We are a small Episcopal Church on the banks of the Rappahannock in Port Royal, Virginia. We acknowledge that we gather on the traditional land of the first people of Port Royal, the Nandtaughtacund, and we respect and honor with gratitude the land itself, the legacy of the ancestors, and the life of the Rappahannock Tribe. Our mission statement is to do God’s Will in all that we do.

Sermon, Easter, March 31, 2024

“Noli me tangere” Antonio Correggio (CA. 1525)

In the beginning, the Lord God formed a man out of the dust of the ground, and breathed into that man’s nostrils the breath of life, and so the man became a human being.  And then, the Lord God planted a garden in Eden. And out of the ground the Lord God made to grow every tree that is pleasant to the sight and good for food, a river to water the garden, and God put the man there to till the garden and to care for it.  The Garden of Eden was so inviting that God would walk there in the cool of the evening breeze, reveling in the beauty of the garden.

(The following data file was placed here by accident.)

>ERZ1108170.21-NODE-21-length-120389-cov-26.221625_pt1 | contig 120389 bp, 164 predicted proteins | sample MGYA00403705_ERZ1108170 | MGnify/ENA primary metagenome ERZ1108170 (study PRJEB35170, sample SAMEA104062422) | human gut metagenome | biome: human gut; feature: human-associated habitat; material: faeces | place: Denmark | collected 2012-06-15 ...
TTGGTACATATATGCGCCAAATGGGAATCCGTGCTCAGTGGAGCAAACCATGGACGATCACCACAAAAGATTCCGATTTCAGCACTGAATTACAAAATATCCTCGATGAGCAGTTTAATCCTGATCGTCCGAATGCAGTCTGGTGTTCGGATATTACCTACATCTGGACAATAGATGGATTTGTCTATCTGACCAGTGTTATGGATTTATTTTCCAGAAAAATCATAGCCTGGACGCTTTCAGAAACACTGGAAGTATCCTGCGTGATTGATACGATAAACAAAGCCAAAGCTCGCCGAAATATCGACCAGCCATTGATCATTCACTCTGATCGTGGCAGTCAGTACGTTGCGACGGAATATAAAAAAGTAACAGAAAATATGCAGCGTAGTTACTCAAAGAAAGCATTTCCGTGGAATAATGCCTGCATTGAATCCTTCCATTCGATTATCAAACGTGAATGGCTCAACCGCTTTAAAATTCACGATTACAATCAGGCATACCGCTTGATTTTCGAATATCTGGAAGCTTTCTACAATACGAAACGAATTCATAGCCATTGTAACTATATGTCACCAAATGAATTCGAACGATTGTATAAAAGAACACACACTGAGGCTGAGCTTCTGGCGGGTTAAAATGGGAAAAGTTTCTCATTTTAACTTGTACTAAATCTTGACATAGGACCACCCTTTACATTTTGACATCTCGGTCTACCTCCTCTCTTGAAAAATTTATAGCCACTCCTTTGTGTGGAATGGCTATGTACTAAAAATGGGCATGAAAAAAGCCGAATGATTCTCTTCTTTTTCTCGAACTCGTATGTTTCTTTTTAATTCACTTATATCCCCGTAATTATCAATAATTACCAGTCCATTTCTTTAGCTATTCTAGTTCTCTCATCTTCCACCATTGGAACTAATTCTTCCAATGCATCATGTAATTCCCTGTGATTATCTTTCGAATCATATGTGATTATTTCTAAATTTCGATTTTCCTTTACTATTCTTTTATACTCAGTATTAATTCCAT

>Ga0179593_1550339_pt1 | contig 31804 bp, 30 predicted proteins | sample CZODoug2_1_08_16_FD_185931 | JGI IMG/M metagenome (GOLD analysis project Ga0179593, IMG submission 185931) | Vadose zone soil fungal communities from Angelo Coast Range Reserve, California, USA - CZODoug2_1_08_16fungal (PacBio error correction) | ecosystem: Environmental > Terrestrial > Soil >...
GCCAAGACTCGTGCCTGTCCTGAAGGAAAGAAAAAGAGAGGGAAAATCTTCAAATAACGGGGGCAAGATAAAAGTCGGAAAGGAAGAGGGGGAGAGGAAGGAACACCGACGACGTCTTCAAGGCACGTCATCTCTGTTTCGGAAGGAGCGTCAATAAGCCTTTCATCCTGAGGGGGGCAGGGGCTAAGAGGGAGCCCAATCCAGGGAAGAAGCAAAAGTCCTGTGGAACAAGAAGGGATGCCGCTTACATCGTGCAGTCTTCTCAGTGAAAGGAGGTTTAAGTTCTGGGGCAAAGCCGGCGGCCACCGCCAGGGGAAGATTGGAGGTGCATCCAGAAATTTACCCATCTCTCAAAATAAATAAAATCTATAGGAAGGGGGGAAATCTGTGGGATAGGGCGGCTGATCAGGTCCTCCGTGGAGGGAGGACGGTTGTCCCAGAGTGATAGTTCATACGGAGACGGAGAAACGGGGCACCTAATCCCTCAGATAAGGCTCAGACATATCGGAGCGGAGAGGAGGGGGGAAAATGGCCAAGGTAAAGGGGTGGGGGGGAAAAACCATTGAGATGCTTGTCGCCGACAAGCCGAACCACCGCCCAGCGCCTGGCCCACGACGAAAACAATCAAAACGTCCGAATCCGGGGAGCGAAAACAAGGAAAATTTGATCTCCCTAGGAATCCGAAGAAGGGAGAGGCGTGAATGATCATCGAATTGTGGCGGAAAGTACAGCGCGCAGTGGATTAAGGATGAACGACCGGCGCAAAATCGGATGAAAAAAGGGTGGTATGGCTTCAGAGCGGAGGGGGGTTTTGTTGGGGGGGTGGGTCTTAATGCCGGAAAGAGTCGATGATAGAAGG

Since the beginning of time, gardens have provided sustenance, beauty and inspiration. 

Those blessed enough to have a garden witness the ways in which the garden changes through the seasons. 

They’ve tilled the ground, watched with an amazement the new growth springing up from the seeds they have planted.   Gardeners harvest,  and then when the plants are spent and dead, they put the garden to bed to rest for the winter.  And then the gardener waits, the seasons change, and it’s time to till and to plant again. 

Gardens have always been places of death and resurrection.